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St. Pete Council approves budget, but raises concerns about priorities, direction

ST. PETERSBURG — Emotions ran hot Thursday night as final attempts to include additional spending for next year failed before the City Council approved Mayor Bill Foster's $557.7 million budget.

Council member Karl Nurse got visibly upset as his request to add $271,000 to renovate 76 units at Jamestown Townhomes, the city's only public housing complex, was being rejected.

"This is a government with $250 million in reserves," Nurse said, his voice rising to a shout. "To pretend we don't have the money is pure crap … It's grossly unfair for us to put this on the backs of the residents."

Nurse wanted to spend the money to fix old toilets, air conditioning and flooring, which in some units haven't been replaced in more than 20 years. Costs could later be paid back in rent the city isn't receiving now because 29 of the units are vacant, Nurse said.

While Council members Steve Kornell and Wengay Newton supported Nurse's request, the other council members sided with Foster, who said he'd want to hold off budgeting renovations until work crews get a better sense of how much repairs will cost the complex, which is about a mile north of Tropicana Field.

"We won't forget about Jamestown," said Foster. "We'll be working on it all year."

The council voted 7-1 to approve Foster's budget, with only Newton dissenting. In doing so, members kept the city's property tax rate at $5.9125 per $1,000 of taxable value, the same rate it has been since 2007. Because of a continued drop in property values, keeping the rate the same amounts to a total tax cut of about $4.8 million from this year, or 6.7 percent.

To make ends meet, the city is cutting 41 full-time positions and 18 part-time workers, mostly through attrition. Library and pool hours have been reduced. Fire code inspection fees will go from $25 to $50. Parking meter rates will climb from 75 cents to $1 an hour. Red light cameras are anticipated to bring in nearly $900,000.

The budget goes into effect Oct. 1.

While final budget hearings typically are rubber-stamp affairs with little drama, Nurse's show of emotion seemed to highlight a concern among some council members that the city needs a different approach to weather the economic downturn.

"There's a lot of angst here tonight," said council member Herb Polson. "It reminds me that on more than one occasion, we've heard people say, 'I'm not upset with you if you decide to raise our taxes.' Perhaps (next year), when it's not a (city) election year, people will be more apt to talk about it, and we won't have an emotional outburst."

Leslie Curran said the city can't continue cutting expenses and services without raising revenue.

"What we really need to do is start deciding what this city will do to raise revenue, what will we do with economic development more than we're doing now, what will we do to assist small businesses," she said. "What are we doing to increase the revenues to the city besides raising fees?"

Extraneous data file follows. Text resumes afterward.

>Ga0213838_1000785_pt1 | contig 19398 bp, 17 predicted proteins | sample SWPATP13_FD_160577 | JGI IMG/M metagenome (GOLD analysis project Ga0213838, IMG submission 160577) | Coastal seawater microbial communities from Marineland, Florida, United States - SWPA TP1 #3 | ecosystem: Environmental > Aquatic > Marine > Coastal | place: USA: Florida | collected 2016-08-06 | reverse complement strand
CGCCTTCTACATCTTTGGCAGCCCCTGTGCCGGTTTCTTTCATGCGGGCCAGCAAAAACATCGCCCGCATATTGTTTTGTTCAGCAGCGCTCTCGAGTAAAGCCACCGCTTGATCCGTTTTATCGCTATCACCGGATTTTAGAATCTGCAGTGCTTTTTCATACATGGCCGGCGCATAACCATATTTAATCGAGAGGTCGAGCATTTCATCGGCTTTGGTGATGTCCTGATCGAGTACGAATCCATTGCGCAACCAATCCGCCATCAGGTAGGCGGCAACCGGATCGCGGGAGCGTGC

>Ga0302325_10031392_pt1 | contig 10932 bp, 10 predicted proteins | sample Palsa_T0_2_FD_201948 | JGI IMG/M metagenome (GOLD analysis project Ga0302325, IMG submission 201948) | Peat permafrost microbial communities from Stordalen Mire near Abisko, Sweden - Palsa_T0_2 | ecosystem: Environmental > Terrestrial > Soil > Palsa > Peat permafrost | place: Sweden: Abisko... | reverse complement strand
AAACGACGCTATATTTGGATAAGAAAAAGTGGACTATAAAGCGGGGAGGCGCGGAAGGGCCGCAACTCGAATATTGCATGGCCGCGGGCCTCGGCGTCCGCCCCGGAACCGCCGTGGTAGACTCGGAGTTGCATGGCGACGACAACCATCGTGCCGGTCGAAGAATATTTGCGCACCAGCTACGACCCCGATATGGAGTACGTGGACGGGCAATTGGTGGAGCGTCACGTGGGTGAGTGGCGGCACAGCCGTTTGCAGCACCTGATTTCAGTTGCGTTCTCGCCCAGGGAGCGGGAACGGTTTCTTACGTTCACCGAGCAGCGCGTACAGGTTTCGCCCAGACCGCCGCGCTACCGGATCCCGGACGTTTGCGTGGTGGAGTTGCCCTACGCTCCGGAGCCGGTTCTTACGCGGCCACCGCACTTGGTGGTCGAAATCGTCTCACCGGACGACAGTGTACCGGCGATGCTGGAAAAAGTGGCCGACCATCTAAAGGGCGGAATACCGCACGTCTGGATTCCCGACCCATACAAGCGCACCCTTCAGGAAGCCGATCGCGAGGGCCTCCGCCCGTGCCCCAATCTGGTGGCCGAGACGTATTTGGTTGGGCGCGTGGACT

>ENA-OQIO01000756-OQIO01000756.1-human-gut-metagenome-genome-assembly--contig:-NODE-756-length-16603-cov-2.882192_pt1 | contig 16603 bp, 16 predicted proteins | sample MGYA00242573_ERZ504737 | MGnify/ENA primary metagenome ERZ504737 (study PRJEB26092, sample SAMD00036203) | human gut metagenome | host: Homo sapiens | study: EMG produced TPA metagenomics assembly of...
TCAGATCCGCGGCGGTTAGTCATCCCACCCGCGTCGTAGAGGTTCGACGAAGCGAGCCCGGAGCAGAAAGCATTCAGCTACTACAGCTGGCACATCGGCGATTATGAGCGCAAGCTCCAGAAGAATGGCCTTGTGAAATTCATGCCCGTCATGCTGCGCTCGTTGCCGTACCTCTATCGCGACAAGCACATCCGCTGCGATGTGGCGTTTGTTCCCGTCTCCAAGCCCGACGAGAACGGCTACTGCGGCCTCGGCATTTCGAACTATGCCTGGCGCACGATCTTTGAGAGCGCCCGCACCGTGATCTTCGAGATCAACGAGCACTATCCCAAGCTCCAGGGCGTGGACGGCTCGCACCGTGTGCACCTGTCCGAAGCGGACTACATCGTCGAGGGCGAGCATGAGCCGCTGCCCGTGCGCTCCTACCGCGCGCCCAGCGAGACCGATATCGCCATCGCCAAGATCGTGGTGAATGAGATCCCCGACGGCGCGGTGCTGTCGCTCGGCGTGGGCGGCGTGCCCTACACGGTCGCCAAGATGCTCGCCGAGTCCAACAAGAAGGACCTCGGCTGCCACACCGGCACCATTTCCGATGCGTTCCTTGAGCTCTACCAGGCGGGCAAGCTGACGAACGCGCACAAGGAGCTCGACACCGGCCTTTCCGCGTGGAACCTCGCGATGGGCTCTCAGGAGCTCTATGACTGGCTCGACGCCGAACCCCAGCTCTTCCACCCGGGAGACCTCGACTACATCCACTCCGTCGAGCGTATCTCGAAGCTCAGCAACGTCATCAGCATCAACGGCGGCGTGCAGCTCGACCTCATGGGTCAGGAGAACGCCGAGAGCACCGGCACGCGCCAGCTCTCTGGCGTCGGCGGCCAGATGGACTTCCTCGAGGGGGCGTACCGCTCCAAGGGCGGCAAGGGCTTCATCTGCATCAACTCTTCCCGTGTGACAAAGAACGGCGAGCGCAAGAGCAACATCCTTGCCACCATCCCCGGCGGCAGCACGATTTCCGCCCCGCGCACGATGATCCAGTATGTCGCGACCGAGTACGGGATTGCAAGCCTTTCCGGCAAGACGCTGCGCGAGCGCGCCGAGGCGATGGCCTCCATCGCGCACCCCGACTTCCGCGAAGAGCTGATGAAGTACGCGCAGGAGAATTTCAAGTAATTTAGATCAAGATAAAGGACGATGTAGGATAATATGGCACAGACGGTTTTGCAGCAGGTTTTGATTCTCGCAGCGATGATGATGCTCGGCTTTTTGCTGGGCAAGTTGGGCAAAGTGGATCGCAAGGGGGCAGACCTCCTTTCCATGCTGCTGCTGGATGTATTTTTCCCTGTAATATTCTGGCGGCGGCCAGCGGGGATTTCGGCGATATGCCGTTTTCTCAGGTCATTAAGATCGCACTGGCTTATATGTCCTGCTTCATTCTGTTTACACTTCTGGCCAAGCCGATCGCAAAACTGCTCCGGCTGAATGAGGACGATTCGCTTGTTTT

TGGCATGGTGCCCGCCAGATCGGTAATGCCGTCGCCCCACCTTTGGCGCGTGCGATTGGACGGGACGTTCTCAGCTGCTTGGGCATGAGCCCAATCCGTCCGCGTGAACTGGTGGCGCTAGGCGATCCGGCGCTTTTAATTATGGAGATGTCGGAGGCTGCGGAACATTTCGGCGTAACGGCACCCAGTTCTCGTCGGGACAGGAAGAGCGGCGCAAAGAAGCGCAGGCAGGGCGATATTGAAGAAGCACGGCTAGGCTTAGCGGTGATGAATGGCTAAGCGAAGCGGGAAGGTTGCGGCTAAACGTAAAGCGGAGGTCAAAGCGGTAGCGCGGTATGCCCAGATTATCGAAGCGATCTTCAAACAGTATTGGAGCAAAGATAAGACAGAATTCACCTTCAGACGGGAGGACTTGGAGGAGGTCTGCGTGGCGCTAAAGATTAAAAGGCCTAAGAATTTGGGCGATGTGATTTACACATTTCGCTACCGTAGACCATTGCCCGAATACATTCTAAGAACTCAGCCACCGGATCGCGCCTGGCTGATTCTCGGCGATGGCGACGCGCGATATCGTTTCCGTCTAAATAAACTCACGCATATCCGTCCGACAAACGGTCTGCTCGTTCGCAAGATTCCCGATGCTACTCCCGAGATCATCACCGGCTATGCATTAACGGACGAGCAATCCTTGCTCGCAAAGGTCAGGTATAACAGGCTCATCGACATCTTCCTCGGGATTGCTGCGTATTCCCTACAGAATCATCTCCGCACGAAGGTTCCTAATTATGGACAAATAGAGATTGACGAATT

ST. PETERSBURG – By a unanimous vote, the City Council approved spending $100,000 to help a company build a family shelter at the northeast corner of 4th Avenue South and 5th Street South. NRP Group needs the money as a local grant in its application for $1.6 million in state tax credits, said the company's vice president, Kurt Kehoe. The $15 million project, which will be managed by the YWCA, needs the credits to be viable, he said. It would build 80 units that would charge low rents for homeless families, an extension of the city's Safe Harbor shelter, which opened earlier this year. Kehoe said the credits won't be awarded until next year. His company is buying the land, which is a parking lot, from Times Publishing Co., which publishes the St. Petersburg Times. The sale won't close until the credits are awarded, Kehoe said. Terms of the pending sale were not disclosed.

The City Council unanimously voted to spend $511,500 for new police equipment. The city will buy a $228,796 armored rescue vehicle, $84,660 worth of ballistic shields, $36,300 for inspection mirrors and thermal cameras, $52,183 for light-weight protective vests, and $109,560 for weapon lights. The splurge was in response to recommendations made by a task force reviewing the shooting deaths of three St. Petersburg officers earlier this year. Police Chief Chuck Harmon said the newer vests will encourage officers to wear vests, something they aren't required to do. About half the police wear vests on duty now, but 99 percent said they will with the lighter vests, he said. The money comes out of the city's forfeiture account, which is the revenue collected from ill-gotten property in crimes.

St. Pete Council approves budget, but raises concerns about priorities, direction 09/22/11 [Last modified: Friday, September 23, 2011 11:47am]

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